(Topic ID: 269288)

Do you Polish the Roll-Overs?


By scampcamp

12 months ago

Topic Heartbeat


Topic Stats

  • 24 posts
  • 17 Pinsiders participating
  • Latest reply 11 months ago by jrpinball
  • No one calls this topic a favorite

You

Linked Games

No games have been linked to this topic.

    Topic Gallery

    View topic image gallery

    Polish (resized).jpg
    78A9E6B2-E30C-457D-8978-9D1067A74AD6 (resized).jpeg
    20200522_205302 (resized).jpg

    #1 12 months ago

    Am I being too picky by attempting to polish the roll-overs while doing the metal guides?

    How do you go about it?

    20200522_205302 (resized).jpg

    #2 12 months ago
    Quoted from scampcamp:

    Am I being too picky by attempting to polish the roll-overs while doing the metal guides?
    How do you go about it?
    [quoted image]

    I tumble the metal guides, but for the rollovers while I have them popped out of their brackets (for playfield waxing) and they're just hanging there under the playfield, I put a little Mother's Metal Polish on a cloth and thand polish them a bit.

    #3 12 months ago

    Yes, I tumble rollovers. They come out looking like brand new.

    #4 12 months ago

    Yes. I remember going to a friend’s house with an amazing collection but what really stood out for me was his polished rollovers. Since then, every game I do gets polished rollovers.

    #5 12 months ago

    Yep

    #6 12 months ago

    Parts cleaner wash; evaporust; and dremel wire burnish.

    #7 12 months ago

    Where possible, I polish them.

    #8 11 months ago

    yep.

    #9 11 months ago

    Absolutely. They get tumbled along with all the other playfield metal pieces initially. Occasional minor maintenance hand polishing after that with Mother's Metal Polish.

    #10 11 months ago

    In my pf restores I use 400 grit sandpaper on them before reattaching

    #11 11 months ago

    Always. I see so many otherwise beautiful games where these have been ignored, and it's such an easy thing to clean up. Metal or chrome polish on a cloth is usually good enough to get them sparkling. For really old ones where they're entirely encrusting with gray filth, use a buffing wheel but make sure you're holding it carefully as the wheel will have a tendency to grab it out of your hands and send it flying. And use eye protection.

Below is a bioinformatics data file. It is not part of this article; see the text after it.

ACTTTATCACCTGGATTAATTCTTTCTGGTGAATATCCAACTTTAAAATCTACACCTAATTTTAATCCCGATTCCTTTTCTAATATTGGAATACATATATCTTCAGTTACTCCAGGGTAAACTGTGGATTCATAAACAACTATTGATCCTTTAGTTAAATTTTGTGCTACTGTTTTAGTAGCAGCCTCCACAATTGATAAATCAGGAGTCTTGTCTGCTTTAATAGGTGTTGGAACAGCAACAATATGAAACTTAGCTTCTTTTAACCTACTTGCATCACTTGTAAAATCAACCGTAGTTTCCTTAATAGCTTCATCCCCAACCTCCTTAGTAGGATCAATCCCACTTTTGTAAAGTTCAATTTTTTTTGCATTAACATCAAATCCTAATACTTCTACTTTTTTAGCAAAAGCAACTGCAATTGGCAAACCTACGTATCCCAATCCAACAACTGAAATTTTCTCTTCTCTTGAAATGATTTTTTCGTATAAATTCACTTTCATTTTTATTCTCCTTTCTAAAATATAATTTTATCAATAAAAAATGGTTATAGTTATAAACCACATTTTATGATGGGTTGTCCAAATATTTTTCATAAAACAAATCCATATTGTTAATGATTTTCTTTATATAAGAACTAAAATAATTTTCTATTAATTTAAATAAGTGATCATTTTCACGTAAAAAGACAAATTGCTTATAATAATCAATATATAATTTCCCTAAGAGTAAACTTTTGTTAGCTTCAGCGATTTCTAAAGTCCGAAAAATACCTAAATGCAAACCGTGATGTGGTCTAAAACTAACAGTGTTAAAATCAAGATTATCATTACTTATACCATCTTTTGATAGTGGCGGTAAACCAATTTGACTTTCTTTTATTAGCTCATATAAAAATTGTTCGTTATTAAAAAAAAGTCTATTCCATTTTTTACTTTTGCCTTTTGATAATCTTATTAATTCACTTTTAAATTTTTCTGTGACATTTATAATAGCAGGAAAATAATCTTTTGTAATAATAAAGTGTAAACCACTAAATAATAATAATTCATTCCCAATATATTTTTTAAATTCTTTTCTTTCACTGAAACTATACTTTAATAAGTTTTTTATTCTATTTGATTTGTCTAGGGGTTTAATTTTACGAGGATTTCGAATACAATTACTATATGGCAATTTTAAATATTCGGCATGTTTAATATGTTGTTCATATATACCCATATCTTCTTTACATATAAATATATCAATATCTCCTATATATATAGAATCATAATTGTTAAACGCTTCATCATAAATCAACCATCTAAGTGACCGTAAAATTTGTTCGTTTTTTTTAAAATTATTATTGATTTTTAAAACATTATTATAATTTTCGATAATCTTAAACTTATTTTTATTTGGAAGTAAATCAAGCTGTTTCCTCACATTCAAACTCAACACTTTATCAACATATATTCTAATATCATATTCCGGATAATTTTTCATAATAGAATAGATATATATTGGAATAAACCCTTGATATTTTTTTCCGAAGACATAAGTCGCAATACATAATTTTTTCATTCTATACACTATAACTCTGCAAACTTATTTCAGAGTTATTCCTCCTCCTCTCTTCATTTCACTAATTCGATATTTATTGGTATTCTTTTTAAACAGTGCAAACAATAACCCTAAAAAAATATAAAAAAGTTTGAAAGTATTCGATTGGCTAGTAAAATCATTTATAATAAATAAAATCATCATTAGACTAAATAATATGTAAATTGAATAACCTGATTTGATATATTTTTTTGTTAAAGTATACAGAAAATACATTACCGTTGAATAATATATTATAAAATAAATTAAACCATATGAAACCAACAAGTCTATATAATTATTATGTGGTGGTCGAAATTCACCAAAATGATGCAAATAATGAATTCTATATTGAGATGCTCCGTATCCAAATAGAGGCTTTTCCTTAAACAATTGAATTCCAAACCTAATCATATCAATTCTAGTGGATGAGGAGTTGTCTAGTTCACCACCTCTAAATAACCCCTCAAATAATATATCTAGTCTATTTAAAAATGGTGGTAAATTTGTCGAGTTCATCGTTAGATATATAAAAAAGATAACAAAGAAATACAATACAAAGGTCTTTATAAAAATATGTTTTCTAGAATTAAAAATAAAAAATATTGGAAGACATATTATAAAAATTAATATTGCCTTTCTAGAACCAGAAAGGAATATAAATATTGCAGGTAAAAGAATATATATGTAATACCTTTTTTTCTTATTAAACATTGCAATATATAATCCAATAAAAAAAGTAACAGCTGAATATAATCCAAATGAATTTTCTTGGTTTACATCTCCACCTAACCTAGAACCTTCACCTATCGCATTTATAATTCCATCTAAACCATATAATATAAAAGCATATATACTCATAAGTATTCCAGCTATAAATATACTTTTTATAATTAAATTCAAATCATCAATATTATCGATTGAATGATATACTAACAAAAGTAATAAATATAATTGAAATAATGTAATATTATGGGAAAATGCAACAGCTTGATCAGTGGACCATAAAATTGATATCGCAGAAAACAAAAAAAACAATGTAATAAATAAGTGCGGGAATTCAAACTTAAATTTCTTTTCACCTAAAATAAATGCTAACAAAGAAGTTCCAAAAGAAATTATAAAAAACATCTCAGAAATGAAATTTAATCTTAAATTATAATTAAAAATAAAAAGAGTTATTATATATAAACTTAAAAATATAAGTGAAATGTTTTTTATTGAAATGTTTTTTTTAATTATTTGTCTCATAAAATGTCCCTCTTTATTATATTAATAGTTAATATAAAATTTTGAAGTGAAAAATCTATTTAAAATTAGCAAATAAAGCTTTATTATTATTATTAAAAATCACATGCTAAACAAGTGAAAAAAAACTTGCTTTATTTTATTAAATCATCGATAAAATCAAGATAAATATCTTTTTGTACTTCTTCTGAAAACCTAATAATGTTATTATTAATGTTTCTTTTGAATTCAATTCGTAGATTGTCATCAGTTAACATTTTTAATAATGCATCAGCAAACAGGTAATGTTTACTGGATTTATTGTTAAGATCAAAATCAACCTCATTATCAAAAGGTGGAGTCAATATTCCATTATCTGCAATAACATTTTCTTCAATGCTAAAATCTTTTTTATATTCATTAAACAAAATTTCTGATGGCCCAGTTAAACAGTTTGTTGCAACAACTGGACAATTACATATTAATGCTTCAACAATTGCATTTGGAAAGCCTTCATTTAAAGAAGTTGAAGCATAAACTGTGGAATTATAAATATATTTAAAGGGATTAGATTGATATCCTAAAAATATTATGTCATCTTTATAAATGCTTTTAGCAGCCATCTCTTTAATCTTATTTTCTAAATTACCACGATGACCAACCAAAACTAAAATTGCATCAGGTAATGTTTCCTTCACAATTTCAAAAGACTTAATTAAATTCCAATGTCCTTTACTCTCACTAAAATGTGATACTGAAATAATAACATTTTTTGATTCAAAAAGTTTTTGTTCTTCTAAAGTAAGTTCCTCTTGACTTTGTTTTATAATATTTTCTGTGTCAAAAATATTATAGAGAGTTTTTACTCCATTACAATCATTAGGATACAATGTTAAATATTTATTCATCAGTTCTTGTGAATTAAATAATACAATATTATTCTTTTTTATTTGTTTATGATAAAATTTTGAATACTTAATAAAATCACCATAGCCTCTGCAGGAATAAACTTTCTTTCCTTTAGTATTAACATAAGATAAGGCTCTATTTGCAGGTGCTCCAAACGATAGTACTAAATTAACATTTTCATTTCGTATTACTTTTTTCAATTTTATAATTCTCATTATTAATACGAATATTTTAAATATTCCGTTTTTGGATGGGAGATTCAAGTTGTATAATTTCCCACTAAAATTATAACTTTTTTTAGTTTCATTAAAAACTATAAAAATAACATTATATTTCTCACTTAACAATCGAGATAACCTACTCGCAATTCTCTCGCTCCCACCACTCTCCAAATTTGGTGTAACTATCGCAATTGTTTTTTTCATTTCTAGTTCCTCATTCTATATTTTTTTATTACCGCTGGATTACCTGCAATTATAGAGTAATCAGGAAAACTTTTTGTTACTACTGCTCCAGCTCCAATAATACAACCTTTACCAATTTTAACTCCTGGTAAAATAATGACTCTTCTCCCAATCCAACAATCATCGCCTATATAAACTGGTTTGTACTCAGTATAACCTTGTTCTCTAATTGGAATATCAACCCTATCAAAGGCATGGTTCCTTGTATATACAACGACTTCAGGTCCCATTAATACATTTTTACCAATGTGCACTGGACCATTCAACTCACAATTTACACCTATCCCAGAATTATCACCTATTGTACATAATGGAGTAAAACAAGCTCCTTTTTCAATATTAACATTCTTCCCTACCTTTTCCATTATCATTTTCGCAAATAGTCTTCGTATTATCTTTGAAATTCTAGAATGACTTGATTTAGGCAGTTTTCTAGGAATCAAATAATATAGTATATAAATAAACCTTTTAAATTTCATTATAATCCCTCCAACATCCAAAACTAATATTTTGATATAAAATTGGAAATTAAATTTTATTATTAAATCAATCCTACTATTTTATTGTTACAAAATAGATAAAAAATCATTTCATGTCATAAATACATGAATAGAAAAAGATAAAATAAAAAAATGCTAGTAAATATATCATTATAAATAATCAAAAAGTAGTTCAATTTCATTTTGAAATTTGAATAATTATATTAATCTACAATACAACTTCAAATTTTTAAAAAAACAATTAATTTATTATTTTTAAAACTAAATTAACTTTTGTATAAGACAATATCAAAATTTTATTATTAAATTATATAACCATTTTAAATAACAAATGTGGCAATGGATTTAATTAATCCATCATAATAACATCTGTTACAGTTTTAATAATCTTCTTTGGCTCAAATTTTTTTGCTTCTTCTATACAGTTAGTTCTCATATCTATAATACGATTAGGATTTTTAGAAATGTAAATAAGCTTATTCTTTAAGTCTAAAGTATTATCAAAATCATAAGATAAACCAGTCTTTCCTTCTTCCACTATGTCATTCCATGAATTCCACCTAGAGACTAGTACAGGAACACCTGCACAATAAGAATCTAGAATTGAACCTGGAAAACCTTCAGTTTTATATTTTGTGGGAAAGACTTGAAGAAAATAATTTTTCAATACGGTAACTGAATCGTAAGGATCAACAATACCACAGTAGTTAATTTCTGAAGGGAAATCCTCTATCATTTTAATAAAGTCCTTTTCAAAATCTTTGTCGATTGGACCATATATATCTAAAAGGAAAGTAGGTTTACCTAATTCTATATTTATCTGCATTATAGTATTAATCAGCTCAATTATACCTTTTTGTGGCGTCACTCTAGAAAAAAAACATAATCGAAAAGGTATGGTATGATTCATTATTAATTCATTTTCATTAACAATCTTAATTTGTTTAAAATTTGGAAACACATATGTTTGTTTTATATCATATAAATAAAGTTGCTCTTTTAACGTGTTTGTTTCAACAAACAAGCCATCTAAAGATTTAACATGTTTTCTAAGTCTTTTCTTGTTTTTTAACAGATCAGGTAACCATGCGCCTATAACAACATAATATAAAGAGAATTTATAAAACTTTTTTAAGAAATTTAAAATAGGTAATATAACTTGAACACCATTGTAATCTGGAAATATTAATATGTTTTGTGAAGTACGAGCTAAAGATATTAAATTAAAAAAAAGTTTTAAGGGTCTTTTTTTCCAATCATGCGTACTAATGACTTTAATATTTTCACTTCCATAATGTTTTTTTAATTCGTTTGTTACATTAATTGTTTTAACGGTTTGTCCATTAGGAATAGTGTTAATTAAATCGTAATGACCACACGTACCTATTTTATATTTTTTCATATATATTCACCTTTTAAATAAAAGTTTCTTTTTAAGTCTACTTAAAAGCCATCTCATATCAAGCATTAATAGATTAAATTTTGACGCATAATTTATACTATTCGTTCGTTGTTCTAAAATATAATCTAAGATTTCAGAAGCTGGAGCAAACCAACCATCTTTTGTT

#12 11 months ago

    Yup. If they're not really bad and just doing a quick spiff-up, I do them in place by wedging a wooden chopstick underneath, and polishing with Nevr-Dull wadding.
    Otherwise, they come off and get any of a variety of treatments.

    #13 11 months ago
    Quoted from pinhead52:

    In my pf restores I use 400 grit sandpaper on them before reattaching

    +1

    #14 11 months ago

    I started today! Although, I worry where this is going...

    #15 11 months ago

    Tumbler with Flitz polish.

    78A9E6B2-E30C-457D-8978-9D1067A74AD6 (resized).jpeg
    #16 11 months ago

    Polish sausage, yes.

    Do I polish rollovers? If they need it.

    #17 11 months ago
    Quoted from DanQverymuch:

    Polish sausage, yes.
    Do I polish rollovers? If they need it.

    Yep. I polish my game's rollovers and enjoy a good "Polish" too! Mustard and onions please.

    Polish (resized).jpg

    #18 11 months ago

    I've often pondered that. Polish as, "of Poland", and polish, as in "polish the rocket". Seems to me, the latter should be pollish.

    #19 11 months ago

    Take them out and tumble them and use a Scotchbrite pad on the wire.

    #20 11 months ago

    I use an actual roller tumbler, not a vibratory tumbler with walnut media and some rubbing compound then if I want everything really shiny I tumble with corn cob media again with some rubbing compound. They typically come out looking better than new and no further rubbing or scotch brute etc is necessary. Now understand if they are actually rusty etc not much will save them.

    #21 11 months ago
    Quoted from Chisel:

    I use an actual roller tumbler, not a vibratory tumbler with walnut media and some rubbing compound then if I want everything really shiny I tumble with corn cob media again with some rubbing compound. They typically come out looking better than new and no further rubbing or scotch brute etc is necessary. Now understand if they are actually rusty etc not much will save them.

    If they are rusty you can use Evaporust on them and then Scotchbrite pads. They're very easy to restore.

    #22 11 months ago

    If they're too far gone, PBR sells replacements.

    #23 11 months ago
    Quoted from jrpinball:

    If they're too far gone, PBR sells replacements.

    Love seeing your avatar when I visit the EM threads.

    Wayne is the man!

    #24 11 months ago
    Quoted from Tuna_Delight:

    Love seeing your avatar when I visit the EM threads.
    Wayne is the man!

    Yeah. I wonder how he's doing. Closing in on 102. I'd like to maybe give him a call.

    Hey there! Got a moment?

    Great to see you're enjoying Pinside! Did you know Pinside is able to run thanks to donations from our visitors? Please donate to Pinside, support the site and get anext to your username to show for it! Donate to Pinside